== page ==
Several articles did not concentrate on a specific platform at all. The studies were conducted in the context of social media in general (Ayuaspharalinda & Tanuwidjaja, 2021; Tran et al., 2022; Zhang, 2022). One article focused its considerations on TikTok platform (Yones & Muthaiyah, 2022). Others approached the research only in the context of Instagram (Devos et al., 2022; Fitriati et al., 2022; Konstantopoulou et al., 2019; Pangaribuan et al., 2019; Rutter et al., 2021) or only on YouTube (Bishop, 2019; Dekavalla, 2022; Lee et al., 2022; Rosara & Luthfia, 2020). However, they did not put both platforms in one study. The exception was the research of Sokolova and Kefi’s (2020) who focused on those two, previously mentioned platforms; however, the paper concentrates on examining the para-social interaction (PSI) that the audience creates with an influencer online and how this influences purchase decisions. To do this, the authors based their study on four beauty influencers who are popular in France. The survey considered not only beauty but also fashion influencers. Also, all the studies have been conducted in foreign markets, mostly in Indonesia (Ayuaspharalinda & Tanuwidjaja, 2021; Fitriati et al., 2022; Indrawati et al., 2022; Pangaribuan et al., 2019; Rosara & Luthfia, 2020).
The literature review helped to reveal that the Instagram and YouTube platforms have not been studied in terms of consumer preferences for the preferred beauty content shared by influencers and the product categories that they are most interested in. Moreover, neither the study focused on the Polish market and addressed the topic of the behaviour nor preferences of Polish consumers in terms of the beauty industry. This lack of information indicates a research gap, which prompted the authors, to conduct the following study.
To fulfil the objective of this paper, a research design was prepared according to the following research questions:
RQ1: What are consumers’ preferences for content, published by beauty influencers on Instagram and YouTube?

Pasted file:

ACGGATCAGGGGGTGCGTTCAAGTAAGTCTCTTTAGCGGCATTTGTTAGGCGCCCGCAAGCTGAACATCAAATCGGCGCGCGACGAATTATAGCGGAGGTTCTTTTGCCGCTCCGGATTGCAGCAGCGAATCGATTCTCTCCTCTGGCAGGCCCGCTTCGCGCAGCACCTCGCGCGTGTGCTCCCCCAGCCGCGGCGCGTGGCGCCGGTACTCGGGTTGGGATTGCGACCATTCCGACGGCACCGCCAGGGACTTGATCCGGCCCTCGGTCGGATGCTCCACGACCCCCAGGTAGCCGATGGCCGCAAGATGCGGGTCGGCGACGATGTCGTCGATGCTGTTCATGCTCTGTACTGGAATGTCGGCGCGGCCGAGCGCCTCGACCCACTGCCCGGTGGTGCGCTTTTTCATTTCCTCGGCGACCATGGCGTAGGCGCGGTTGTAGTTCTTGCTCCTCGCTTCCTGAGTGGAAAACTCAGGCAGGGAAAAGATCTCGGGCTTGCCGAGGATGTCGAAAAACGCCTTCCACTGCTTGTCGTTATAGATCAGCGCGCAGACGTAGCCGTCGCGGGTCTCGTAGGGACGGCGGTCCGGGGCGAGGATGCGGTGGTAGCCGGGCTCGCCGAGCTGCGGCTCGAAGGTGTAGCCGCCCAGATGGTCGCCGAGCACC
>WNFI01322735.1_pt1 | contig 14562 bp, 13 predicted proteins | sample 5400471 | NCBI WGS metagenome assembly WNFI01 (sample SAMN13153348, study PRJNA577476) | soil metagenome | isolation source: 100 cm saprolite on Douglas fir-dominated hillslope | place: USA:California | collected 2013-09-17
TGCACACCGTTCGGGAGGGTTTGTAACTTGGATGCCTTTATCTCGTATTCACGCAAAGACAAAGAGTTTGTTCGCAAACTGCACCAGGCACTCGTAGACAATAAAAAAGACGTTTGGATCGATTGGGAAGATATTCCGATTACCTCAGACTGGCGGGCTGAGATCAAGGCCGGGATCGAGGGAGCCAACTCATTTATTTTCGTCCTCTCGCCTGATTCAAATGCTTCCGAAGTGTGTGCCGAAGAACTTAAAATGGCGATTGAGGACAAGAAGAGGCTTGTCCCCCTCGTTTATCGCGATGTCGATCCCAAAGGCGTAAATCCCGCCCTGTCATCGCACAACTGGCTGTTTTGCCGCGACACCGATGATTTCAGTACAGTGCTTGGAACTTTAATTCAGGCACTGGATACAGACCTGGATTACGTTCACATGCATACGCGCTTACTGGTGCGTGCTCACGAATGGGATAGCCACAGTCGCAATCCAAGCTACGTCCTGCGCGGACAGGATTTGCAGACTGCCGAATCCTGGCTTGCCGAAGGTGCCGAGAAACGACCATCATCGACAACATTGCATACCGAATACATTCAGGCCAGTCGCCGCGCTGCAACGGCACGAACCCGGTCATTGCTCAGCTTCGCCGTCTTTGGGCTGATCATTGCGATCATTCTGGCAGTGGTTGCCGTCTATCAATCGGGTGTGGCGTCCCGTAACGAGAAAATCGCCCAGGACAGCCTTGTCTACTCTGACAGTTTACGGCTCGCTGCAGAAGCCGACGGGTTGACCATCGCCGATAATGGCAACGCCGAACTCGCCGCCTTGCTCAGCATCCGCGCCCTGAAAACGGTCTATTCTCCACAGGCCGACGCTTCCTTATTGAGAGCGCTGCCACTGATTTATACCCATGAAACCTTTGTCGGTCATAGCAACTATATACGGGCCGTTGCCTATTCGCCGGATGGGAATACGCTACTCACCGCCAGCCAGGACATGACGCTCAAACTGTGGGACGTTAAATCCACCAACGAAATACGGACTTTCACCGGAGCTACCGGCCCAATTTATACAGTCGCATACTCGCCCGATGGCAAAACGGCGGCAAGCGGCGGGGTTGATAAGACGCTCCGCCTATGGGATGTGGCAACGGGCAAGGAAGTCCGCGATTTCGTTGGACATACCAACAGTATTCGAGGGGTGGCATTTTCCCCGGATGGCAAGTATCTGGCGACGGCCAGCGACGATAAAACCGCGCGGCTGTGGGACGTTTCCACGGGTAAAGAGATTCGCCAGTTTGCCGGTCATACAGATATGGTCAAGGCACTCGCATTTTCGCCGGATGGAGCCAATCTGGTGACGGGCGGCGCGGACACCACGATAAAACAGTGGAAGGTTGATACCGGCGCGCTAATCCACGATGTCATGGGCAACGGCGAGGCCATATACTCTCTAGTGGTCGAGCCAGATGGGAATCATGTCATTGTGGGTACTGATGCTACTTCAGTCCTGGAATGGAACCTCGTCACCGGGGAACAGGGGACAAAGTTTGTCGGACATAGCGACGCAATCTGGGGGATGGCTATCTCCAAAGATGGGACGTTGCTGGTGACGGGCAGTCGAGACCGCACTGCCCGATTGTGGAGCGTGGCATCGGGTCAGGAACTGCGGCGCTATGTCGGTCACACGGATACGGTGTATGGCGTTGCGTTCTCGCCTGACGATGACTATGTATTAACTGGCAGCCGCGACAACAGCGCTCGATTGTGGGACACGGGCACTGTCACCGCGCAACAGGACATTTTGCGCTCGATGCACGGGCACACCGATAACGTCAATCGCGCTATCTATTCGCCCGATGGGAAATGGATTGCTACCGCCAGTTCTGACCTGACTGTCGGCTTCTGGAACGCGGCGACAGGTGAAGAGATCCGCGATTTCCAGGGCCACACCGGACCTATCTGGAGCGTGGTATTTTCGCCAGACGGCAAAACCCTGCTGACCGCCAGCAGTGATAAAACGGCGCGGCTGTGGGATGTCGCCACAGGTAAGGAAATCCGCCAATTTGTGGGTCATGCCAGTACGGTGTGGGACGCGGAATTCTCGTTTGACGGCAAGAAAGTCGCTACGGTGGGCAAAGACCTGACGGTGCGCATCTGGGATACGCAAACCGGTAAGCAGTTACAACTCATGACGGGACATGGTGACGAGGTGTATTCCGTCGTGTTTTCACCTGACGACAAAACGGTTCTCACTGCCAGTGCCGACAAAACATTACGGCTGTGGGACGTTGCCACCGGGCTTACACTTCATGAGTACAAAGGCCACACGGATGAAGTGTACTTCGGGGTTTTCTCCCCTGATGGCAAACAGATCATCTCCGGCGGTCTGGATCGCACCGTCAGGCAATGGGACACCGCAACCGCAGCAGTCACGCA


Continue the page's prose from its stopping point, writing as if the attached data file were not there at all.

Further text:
RQ2: What are the respondents’ preferences for beauty products recommended by beauty influencers on Instagram and YouTube?
RQ3: How do respondents perceive beauty influencers on Instagram and YouTube and how does it affect followers’ purchasing decisions?
The study was conducted using a diagnostic survey method, with a questionnaire as the research tool, hosted on Microsoft Forms and distributed via the Internet. The process of collecting responses lasted from December 2022 to January 2023. The selection of individuals for the survey sample was based on a purposive selection scheme, in which the categories were the use of social media, particularly the Instagram and YouTube platforms. A total of 151 questionnaires were collected; however, due to not meeting the criteria, 5 questionnaires were rejected. Thus, a total of 146 questionnaires were taken into further consideration. Responses were given anonymously.
The questionnaires were divided into three parts. The first part is general questions directed at active social media users. The second part involved questions related to the Instagram platform for respondents who declared that they use it, and a sub-category of this part-question related to beauty influencers on Instagram. Analogous to the previous one was the last part, concerning the YouTube platform and then the perception of beauty influencers.
Most of the participants in the survey were women (73.5%). The largest group are the respondents who were aged between 19 years old and 27 years old (76.8%), followed by young people between 12 years old and 18 years old (13.2%), then people who were aged between 28 years old and 42 years old (6.6%). The smallest group are the respondents who were aged between 43 years old and 57 years old (33%). In terms of occupational status, the survey mainly involved those declaring themselves to be university or school students — 91.4% and the rest were people who work. The sample was dominated by respondents who lived in large cities, with over 500,000 residents (536%). The others lived mainly in villages (172%) and mediumsized towns with a population between 50,001 and 200,000 (126%). The fewest number of respondents lived in small towns with a population of up to 50,000 residents (93%) and those who lived in large towns with a population between 150,001 and 500,000 residents (73%).
The first question, in the general part of the questionnaire, required to identify the one social media platform that respondents use most frequently. The largest group chose Instagram (36.4%), followed by TikTok (19.9%) and Facebook Messenger (19.2%). The others indicated YouTube (14.4%), Facebook (5.5%) and WhatsApp (1.4%) as their favourite platform. The rest chose the answer ‘other’, indicating Twitter, Telegram and Snapchat here (0.7% each of additional responses).
The second question asked respondents to estimate how much time they spend on average on social media per day. The average was 3 hr and 38 min (SD = 1.96).